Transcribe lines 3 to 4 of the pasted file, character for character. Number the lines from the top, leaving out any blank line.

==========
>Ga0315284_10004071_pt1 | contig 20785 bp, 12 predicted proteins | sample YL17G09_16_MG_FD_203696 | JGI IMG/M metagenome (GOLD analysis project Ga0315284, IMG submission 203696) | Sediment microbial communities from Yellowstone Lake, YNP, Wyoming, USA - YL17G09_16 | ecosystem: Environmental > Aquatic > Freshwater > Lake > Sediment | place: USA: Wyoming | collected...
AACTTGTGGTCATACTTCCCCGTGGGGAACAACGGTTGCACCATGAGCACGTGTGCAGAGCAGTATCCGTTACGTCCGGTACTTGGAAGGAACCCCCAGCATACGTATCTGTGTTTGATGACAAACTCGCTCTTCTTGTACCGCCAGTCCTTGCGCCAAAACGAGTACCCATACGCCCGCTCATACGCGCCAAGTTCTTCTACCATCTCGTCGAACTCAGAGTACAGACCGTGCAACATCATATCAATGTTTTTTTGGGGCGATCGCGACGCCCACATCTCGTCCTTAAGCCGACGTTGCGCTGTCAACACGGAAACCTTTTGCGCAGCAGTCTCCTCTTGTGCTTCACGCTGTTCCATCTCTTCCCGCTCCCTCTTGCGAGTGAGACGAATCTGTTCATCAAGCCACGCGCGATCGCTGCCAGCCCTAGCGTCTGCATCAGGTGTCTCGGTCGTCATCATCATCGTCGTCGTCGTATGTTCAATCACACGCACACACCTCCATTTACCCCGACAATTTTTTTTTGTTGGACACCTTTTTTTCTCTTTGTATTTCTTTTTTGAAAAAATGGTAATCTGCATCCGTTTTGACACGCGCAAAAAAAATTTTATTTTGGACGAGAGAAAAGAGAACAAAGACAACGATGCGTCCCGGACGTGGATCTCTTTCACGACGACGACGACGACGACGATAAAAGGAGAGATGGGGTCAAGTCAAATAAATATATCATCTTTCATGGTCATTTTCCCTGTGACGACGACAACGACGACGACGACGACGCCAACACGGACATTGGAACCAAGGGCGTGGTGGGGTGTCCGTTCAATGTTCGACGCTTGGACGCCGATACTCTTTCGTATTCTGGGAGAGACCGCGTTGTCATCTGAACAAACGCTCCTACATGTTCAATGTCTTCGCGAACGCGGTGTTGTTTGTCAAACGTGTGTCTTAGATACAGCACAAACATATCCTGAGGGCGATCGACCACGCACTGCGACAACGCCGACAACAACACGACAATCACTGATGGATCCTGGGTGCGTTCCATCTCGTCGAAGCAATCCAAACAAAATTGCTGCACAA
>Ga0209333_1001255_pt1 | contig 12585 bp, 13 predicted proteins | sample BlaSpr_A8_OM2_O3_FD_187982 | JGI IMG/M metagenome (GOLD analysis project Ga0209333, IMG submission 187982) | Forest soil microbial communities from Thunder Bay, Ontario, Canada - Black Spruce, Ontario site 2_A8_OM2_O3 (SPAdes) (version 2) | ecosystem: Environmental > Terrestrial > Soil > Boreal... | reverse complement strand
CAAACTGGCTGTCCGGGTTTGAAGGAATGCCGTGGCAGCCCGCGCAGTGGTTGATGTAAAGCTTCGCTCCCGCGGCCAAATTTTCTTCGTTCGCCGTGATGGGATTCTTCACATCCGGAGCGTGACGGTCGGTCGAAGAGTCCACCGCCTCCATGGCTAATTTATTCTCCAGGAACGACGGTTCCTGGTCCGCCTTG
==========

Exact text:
>Ga0209333_1001255_pt1 | contig 12585 bp, 13 predicted proteins | sample BlaSpr_A8_OM2_O3_FD_187982 | JGI IMG/M metagenome (GOLD analysis project Ga0209333, IMG submission 187982) | Forest soil microbial communities from Thunder Bay, Ontario, Canada - Black Spruce, Ontario site 2_A8_OM2_O3 (SPAdes) (version 2) | ecosystem: Environmental > Terrestrial > Soil > Boreal... | reverse complement strand
CAAACTGGCTGTCCGGGTTTGAAGGAATGCCGTGGCAGCCCGCGCAGTGGTTGATGTAAAGCTTCGCTCCCGCGGCCAAATTTTCTTCGTTCGCCGTGATGGGATTCTTCACATCCGGAGCGTGACGGTCGGTCGAAGAGTCCACCGCCTCCATGGCTAATTTATTCTCCAGGAACGACGGTTCCTGGTCCGCCTTG